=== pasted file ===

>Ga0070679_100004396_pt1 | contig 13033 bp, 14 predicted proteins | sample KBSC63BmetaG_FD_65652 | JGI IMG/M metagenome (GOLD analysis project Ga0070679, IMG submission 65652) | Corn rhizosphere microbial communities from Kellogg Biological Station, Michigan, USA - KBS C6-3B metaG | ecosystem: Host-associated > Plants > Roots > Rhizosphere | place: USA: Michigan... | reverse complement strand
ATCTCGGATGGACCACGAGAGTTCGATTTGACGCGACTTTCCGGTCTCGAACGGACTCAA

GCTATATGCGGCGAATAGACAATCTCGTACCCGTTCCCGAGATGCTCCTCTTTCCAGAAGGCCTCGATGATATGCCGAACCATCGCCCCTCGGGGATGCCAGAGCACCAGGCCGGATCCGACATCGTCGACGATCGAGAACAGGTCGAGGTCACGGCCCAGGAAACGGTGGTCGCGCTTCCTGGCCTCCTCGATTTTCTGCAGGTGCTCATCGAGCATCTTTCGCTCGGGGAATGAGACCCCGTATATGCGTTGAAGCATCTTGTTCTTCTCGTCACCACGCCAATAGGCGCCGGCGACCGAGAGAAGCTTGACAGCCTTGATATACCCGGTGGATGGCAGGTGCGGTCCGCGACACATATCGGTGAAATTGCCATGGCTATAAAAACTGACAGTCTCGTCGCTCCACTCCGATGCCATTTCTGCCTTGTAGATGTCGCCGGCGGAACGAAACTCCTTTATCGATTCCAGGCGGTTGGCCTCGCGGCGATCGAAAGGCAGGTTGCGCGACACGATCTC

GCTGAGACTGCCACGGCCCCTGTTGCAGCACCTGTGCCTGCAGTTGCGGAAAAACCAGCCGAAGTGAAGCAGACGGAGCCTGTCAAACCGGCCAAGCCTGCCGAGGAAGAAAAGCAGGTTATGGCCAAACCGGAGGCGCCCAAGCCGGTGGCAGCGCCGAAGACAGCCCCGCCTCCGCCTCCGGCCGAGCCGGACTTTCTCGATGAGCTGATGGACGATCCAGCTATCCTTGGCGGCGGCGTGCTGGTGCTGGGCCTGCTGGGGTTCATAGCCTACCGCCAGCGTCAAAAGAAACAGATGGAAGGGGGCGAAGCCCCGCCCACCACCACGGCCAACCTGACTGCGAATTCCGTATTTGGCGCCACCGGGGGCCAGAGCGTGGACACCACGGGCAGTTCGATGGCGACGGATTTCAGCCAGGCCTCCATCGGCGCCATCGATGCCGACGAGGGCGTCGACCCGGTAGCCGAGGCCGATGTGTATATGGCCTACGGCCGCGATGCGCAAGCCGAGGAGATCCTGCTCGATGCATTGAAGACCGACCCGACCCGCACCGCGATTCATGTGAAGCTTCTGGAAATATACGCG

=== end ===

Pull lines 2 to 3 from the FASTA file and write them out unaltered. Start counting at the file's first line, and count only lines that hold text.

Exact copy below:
ATCTCGGATGGACCACGAGAGTTCGATTTGACGCGACTTTCCGGTCTCGAACGGACTCAA

GCTATATGCGGCGAATAGACAATCTCGTACCCGTTCCCGAGATGCTCCTCTTTCCAGAAGGCCTCGATGATATGCCGAACCATCGCCCCTCGGGGATGCCAGAGCACCAGGCCGGATCCGACATCGTCGACGATCGAGAACAGGTCGAGGTCACGGCCCAGGAAACGGTGGTCGCGCTTCCTGGCCTCCTCGATTTTCTGCAGGTGCTCATCGAGCATCTTTCGCTCGGGGAATGAGACCCCGTATATGCGTTGAAGCATCTTGTTCTTCTCGTCACCACGCCAATAGGCGCCGGCGACCGAGAGAAGCTTGACAGCCTTGATATACCCGGTGGATGGCAGGTGCGGTCCGCGACACATATCGGTGAAATTGCCATGGCTATAAAAACTGACAGTCTCGTCGCTCCACTCCGATGCCATTTCTGCCTTGTAGATGTCGCCGGCGGAACGAAACTCCTTTATCGATTCCAGGCGGTTGGCCTCGCGGCGATCGAAAGGCAGGTTGCGCGACACGATCTC